Saturday Symposium: Parents and LGBT Children

Hello everyone! How is it August already? The summer is flying by. We’ve had some great conversations on the blog this week. Thanks so much for sharing your perspectives! We always welcome all commenters to our comment box.

Now let’s discuss our new Saturday Symposium question:

How this works: It’s very simple. We ask a multi-part question related to a topic we’ve blogged about during the past week or are considering blogging about in the near future, and you, our readers, share your responses in the comments section. Feel free to be open, reflective, and vulnerable…and to challenge us. But as always, be mindful of the comment policy that ends each of our posts. Usually, we respond fairly quickly to each comment, but in order to give you time to think, come back, add more later if you want, and discuss with other readers, we will wait until after Monday to respond to comments on Saturday Symposium questions.

This week’s Saturday Symposium question: This week, we opened a conversation about parents and how they respond to their LGBT children. We’d love to hear more about relationships between LGBT children and their parents. If you’re LGBT, what factors do you consider as you contemplate sharing information about your sexual orientation and gender identity with your parents? If you are LGBT and out to your parents, how did your parents respond when you came out? Did you feel rejected, accepted, or somewhere in-between? What did your parents do well? What do you wish your parents had done differently? If you’re a parent of an LGBT child, what questions did you have before your son or daughter came out? How did you respond when your child came out to you? How has having an LGBT child affected your personal sexual ethic?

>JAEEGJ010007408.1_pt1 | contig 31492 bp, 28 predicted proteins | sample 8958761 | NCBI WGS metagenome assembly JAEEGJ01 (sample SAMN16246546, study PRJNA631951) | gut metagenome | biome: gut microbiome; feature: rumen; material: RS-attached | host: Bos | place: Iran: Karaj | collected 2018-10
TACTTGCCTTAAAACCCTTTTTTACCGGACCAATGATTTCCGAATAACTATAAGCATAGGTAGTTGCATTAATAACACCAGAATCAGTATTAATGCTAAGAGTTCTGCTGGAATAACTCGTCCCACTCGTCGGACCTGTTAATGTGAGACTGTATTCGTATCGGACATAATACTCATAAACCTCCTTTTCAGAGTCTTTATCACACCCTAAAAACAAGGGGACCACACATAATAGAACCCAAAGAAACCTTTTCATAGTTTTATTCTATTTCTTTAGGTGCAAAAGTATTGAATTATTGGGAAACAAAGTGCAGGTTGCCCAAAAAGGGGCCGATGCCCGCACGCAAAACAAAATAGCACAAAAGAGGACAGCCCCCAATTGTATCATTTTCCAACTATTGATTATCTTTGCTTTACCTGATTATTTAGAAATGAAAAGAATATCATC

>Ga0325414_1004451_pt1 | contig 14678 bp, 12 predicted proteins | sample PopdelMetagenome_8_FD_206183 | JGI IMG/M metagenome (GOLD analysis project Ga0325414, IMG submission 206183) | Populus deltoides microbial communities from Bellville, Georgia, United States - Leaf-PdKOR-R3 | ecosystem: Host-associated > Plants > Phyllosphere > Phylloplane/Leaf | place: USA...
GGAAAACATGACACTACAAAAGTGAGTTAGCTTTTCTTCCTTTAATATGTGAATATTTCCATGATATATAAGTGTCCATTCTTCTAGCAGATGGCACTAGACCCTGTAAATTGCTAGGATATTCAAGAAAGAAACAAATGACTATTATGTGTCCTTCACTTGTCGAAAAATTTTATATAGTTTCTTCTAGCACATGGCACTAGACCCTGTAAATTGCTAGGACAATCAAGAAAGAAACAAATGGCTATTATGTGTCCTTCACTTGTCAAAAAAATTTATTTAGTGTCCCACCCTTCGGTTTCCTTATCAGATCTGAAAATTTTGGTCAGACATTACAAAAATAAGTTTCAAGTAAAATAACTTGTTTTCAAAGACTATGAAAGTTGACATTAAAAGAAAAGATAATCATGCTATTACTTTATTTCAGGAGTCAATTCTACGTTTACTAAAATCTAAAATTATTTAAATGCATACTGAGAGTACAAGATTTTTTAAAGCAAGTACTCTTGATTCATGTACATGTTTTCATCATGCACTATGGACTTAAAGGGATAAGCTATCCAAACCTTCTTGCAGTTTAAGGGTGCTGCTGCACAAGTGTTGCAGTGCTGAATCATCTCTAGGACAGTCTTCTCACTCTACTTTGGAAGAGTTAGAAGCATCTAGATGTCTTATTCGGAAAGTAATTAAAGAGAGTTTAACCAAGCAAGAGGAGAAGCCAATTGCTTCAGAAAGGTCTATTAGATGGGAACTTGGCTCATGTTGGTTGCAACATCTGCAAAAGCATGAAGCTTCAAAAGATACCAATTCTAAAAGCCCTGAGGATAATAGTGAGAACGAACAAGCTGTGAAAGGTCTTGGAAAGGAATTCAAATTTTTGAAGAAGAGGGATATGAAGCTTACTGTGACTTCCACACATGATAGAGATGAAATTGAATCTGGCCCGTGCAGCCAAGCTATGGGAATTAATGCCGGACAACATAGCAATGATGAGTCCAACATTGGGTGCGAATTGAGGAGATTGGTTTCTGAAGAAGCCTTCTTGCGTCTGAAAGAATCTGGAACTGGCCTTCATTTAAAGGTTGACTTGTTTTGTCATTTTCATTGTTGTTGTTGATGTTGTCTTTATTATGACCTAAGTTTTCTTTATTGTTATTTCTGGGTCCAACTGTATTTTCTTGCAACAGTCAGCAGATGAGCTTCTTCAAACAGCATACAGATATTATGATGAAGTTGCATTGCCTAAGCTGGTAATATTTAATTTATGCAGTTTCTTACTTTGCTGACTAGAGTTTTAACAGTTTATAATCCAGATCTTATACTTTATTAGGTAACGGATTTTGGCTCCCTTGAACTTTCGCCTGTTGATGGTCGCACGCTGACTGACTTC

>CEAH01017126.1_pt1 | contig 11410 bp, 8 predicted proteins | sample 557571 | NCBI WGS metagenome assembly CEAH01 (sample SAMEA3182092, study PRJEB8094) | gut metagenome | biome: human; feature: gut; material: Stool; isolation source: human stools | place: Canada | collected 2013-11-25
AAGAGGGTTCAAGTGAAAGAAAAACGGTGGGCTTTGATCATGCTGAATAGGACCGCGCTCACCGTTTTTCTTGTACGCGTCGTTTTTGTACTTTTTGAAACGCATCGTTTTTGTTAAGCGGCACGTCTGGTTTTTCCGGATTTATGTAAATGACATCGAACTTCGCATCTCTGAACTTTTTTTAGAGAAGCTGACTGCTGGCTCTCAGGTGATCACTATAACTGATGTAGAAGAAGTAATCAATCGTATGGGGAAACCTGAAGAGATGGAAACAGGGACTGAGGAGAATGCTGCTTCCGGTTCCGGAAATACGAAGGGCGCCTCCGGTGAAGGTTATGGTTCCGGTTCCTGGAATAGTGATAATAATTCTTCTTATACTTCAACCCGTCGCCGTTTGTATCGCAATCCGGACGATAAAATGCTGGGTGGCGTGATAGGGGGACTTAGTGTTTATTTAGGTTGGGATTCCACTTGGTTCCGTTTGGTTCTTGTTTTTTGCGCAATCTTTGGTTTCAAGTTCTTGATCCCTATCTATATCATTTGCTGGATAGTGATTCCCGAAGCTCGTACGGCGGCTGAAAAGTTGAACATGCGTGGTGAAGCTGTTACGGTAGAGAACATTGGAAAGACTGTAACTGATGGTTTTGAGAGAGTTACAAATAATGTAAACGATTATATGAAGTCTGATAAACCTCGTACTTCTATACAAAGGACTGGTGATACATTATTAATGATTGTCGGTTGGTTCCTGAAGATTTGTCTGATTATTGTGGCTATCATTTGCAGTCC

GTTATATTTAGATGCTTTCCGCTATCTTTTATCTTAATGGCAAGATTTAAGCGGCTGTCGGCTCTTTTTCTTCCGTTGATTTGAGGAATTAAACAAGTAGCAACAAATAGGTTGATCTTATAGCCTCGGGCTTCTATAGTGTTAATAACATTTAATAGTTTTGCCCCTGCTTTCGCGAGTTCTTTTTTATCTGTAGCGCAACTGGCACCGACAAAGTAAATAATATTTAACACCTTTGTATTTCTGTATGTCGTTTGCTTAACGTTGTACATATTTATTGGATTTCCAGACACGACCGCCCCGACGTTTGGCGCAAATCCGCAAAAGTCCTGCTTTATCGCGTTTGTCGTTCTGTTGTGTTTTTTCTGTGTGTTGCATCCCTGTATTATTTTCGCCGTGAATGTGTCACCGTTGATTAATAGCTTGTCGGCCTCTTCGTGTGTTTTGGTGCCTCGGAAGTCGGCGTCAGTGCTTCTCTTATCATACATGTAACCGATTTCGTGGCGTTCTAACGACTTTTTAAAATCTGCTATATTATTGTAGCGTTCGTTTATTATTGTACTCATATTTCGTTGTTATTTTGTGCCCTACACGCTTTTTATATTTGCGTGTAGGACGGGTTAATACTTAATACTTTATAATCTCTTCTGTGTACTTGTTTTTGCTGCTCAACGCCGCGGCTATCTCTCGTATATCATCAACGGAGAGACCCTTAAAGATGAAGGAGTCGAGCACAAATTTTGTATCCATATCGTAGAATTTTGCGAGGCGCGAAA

We look forward to reading your responses. If you’re concerned about having your comment publicly associated with your name, please consider using the Contact Us page to submit your comment. We can post it under a pseudonym (i.e. John says, “your comment”) or summarize your comment in our own words (i.e. One person observed…). Participating in this kind of public dialogue can be risky, and we want to do what we can to protect you even if that means we preserve your anonymity. Have a wonderful weekend!


Sarah and Lindsey

Comment Policy: Please remember that we, and all others commenting on this blog, are people. Practice kindness. Practice generosity. Practice asking questions. Practice showing love. Practice being human. If your comment is rude, it will be deleted. If you are constantly negative, argumentative, or bullish, you will not be able to comment anymore. We are the sole moderators of the combox.

6 thoughts on “Saturday Symposium: Parents and LGBT Children

  1. I came out to my parents about 6.5 months ago. The initial response was very hard for all of us. My dad remained fairly calm, but my mom was much more reactionary and accusatory initially. Saying things like, “Why did you stop counseling? You lied to us. You told us you were ‘taking care of this’. We thought you had a faith”. It was very difficult. BUT, my parents both assured me of their deep love for me and that they wouldn’t reject me. We still have growing to do, but my parents are coming along. When I came out, especially publicly, my parents had to ‘come out’ too. I must constantly remember how I’ve been internally processing my sexuality for over 10 years, and they have only had 6.5 months. We learn to be patient with one another and have grace for the other. When I initially came out, I definitely felt ‘somewhere in-between’ accepted and rejected. Although, I lean more towards the ‘accepted side’.

    Things my parents did well: made very clear of their love for me/assured me they weren’t ‘cutting me off’ (they were helping with college).

    Things maybe not so well: the initial accusatory reaction. However, I expected this in some sense.

    Things I wish were done differently: there wasn’t an accusatory reaction. That was difficult.